Her entry begins:
Almost all of my reading material over the past year has come in the form of Advance Reader Copies from other 2015 debut YA authors who are fellow members of the Fearless Fifteeners. The two in my hands right now are by authors I will be appearing with at book events this fall, so I’ve been very anxious to read their books. I also was intrigued by these two titles because they are very different from my own, and I find it better to be reading something that is not too similar to what I am currently writing.About Between the Notes, from the publisher:
First is The Cost of All Things by Maggie Lehrman, which I just finished reading this morning. And whoa, it was good. The story is told from four different points of view, three of which are in the present and one in the past. Sounds complicated and hard to follow, but it wasn’t. Kudos to Maggie for pulling that off, and weaving a fascinating magical...[read on]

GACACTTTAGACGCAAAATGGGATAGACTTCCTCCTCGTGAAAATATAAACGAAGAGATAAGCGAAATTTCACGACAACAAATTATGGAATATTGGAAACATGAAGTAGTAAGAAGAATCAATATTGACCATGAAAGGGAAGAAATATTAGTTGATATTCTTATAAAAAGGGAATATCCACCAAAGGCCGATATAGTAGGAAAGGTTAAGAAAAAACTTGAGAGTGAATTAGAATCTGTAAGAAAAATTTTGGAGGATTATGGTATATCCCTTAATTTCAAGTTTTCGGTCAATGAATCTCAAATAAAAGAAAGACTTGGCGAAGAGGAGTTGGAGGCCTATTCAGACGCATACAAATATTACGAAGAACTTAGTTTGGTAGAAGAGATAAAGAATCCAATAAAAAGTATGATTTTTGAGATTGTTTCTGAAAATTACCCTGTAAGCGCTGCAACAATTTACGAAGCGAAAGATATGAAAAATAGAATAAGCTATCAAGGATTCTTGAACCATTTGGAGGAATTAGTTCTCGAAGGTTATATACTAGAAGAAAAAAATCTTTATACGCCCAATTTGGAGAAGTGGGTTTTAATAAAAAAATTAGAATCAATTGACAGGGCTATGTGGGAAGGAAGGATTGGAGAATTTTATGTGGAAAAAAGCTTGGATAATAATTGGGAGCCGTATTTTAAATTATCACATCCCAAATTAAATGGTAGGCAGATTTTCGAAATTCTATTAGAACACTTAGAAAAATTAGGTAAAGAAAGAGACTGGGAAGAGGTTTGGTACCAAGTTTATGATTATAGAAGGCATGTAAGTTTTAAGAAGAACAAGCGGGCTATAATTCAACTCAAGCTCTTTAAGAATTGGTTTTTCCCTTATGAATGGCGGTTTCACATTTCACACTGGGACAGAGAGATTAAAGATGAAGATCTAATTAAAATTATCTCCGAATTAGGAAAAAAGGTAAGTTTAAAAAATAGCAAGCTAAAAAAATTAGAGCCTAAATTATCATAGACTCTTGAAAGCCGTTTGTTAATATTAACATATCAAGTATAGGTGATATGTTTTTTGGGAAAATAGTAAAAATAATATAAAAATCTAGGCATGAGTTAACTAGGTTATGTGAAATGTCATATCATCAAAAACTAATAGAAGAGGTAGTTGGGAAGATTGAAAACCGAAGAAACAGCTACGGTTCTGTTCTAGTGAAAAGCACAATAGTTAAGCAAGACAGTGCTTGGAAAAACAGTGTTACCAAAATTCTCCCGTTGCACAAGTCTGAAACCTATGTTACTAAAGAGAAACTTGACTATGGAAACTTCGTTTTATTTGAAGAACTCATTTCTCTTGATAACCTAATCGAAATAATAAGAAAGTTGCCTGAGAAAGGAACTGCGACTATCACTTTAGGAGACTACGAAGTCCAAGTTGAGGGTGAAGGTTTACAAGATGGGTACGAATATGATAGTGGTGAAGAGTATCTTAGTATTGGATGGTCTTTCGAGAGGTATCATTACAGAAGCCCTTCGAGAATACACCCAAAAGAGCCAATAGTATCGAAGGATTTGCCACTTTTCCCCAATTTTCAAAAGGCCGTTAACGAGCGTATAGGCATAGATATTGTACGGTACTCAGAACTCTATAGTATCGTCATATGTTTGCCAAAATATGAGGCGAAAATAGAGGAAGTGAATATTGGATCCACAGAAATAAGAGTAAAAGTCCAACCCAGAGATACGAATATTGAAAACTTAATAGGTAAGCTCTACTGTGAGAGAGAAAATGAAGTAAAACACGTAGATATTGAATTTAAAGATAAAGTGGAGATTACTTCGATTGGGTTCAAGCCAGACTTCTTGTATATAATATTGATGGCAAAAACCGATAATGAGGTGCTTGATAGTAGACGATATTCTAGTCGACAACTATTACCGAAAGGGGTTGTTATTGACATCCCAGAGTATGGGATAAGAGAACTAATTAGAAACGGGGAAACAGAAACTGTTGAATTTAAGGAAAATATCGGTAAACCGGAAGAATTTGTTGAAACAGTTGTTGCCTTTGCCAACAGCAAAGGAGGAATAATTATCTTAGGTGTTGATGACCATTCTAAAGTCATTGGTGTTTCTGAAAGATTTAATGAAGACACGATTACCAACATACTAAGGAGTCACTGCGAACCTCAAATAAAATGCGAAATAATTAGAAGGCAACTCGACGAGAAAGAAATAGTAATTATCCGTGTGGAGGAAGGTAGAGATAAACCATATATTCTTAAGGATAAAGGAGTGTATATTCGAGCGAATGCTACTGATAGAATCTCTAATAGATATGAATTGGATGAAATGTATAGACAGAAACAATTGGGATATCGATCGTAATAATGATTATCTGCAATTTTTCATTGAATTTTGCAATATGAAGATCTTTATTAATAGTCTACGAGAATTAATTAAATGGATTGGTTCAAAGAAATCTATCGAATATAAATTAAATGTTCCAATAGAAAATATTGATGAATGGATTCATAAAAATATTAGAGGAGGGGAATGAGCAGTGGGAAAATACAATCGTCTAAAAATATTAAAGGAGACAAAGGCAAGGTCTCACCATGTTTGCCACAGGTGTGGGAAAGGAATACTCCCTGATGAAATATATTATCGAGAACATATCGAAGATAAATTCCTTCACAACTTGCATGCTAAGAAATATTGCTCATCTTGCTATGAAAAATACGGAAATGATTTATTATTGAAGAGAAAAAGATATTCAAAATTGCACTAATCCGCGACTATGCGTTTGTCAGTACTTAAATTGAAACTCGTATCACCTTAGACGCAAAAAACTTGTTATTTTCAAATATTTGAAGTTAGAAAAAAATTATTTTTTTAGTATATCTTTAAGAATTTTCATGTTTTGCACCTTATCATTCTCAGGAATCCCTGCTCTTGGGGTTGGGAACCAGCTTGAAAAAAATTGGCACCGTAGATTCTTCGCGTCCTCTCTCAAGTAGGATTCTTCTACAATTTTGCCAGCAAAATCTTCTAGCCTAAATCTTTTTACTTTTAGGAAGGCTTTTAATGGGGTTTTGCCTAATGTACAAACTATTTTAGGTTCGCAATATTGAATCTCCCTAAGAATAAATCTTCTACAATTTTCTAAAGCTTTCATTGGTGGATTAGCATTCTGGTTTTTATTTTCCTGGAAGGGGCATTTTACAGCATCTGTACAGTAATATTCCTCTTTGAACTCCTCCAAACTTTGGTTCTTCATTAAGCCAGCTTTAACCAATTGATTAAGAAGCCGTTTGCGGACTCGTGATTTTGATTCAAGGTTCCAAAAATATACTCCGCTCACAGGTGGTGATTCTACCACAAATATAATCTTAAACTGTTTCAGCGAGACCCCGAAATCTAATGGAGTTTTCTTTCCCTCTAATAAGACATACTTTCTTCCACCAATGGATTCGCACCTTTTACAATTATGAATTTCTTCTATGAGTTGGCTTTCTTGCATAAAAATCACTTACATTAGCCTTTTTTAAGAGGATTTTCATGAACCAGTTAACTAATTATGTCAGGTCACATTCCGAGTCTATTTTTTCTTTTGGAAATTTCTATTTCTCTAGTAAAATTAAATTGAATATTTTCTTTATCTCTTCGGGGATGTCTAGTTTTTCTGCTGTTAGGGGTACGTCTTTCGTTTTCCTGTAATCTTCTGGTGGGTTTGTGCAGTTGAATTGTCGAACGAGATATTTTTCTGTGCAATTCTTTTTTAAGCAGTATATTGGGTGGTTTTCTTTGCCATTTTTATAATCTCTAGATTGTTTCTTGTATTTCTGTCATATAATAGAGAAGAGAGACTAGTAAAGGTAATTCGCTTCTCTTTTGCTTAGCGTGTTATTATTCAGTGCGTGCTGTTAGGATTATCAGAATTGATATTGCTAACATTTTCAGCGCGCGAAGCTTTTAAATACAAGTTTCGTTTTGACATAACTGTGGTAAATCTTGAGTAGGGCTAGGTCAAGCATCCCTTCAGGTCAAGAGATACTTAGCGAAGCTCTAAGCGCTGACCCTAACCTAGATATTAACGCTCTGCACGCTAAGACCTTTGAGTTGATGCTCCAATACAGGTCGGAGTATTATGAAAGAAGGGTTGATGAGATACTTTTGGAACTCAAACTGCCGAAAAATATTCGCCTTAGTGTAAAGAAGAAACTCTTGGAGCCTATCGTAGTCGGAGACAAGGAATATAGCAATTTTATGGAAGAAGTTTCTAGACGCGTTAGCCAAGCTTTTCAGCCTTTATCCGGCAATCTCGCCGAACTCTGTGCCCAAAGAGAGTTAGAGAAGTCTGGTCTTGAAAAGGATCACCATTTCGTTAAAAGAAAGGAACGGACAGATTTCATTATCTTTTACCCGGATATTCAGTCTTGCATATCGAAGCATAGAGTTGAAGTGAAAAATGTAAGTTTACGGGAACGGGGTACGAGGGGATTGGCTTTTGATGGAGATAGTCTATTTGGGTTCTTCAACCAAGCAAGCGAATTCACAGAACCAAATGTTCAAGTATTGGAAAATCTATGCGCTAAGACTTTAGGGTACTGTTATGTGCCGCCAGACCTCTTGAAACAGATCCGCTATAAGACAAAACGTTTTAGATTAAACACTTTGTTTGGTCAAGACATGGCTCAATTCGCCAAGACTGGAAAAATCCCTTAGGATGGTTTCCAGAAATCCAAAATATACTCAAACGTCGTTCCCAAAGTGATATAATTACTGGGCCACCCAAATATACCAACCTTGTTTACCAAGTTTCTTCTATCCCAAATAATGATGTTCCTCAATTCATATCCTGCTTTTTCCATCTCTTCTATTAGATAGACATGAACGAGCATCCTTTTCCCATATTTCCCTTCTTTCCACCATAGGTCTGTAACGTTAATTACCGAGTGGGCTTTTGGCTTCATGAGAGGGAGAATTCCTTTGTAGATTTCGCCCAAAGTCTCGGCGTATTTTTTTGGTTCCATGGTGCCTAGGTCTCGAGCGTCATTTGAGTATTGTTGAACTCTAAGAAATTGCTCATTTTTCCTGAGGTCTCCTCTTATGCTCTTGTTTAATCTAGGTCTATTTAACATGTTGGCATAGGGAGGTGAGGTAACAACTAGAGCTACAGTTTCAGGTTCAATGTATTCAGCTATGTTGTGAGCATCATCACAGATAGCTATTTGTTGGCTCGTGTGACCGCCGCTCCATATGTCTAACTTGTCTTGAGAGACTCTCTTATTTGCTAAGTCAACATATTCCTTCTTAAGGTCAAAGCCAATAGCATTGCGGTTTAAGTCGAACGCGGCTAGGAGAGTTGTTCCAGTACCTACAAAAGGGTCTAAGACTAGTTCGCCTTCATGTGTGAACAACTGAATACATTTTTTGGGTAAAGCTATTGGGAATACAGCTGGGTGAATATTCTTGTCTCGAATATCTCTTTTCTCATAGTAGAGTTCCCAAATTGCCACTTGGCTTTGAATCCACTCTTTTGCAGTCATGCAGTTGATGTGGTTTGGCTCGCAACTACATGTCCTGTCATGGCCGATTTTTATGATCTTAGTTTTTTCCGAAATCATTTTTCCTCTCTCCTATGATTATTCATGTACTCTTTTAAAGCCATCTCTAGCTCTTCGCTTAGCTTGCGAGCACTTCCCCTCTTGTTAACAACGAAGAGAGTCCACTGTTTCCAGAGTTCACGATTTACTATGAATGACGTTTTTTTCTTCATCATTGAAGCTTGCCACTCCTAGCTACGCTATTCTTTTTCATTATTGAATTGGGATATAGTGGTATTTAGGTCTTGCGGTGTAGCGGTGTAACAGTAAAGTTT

After Ivy is forced to move to "the wrong side of the tracks" due to economic hard times, she discovers that not everything—or everyone—is what they seem, even herself. Fans of Jenny Han and Sarah Dessen will love this funny, poignant, and relatable story.Visit Sharon Huss Roat's website.
When Ivy Emerson's family loses their house—complete with her beloved piano—the fear of what's to come seizes her like a bad case of stage fright. Forced to give up her allowance, her cell phone, and the window seat in her lilac-colored bedroom, Ivy moves with her family from her affluent neighborhood to Lakeside, aka "the wrong side of the tracks." Hiding the truth from her friends—and the cute new guy in school, who may have secrets of his own—seems like a good idea at first. But when the bad-boy-next door threatens to ruin everything, Ivy's carefully crafted lies begin to unravel ... and there is no way to stop them.
Once things get to the breaking point, Ivy turns to her music, some surprising new friends, and the trusting heart of her disabled little brother. And she may be surprised that not everyone is who she thought they were . . . including herself.
The Page 69 Test: Between the Notes.
Writers Read: Sharon Huss Roat.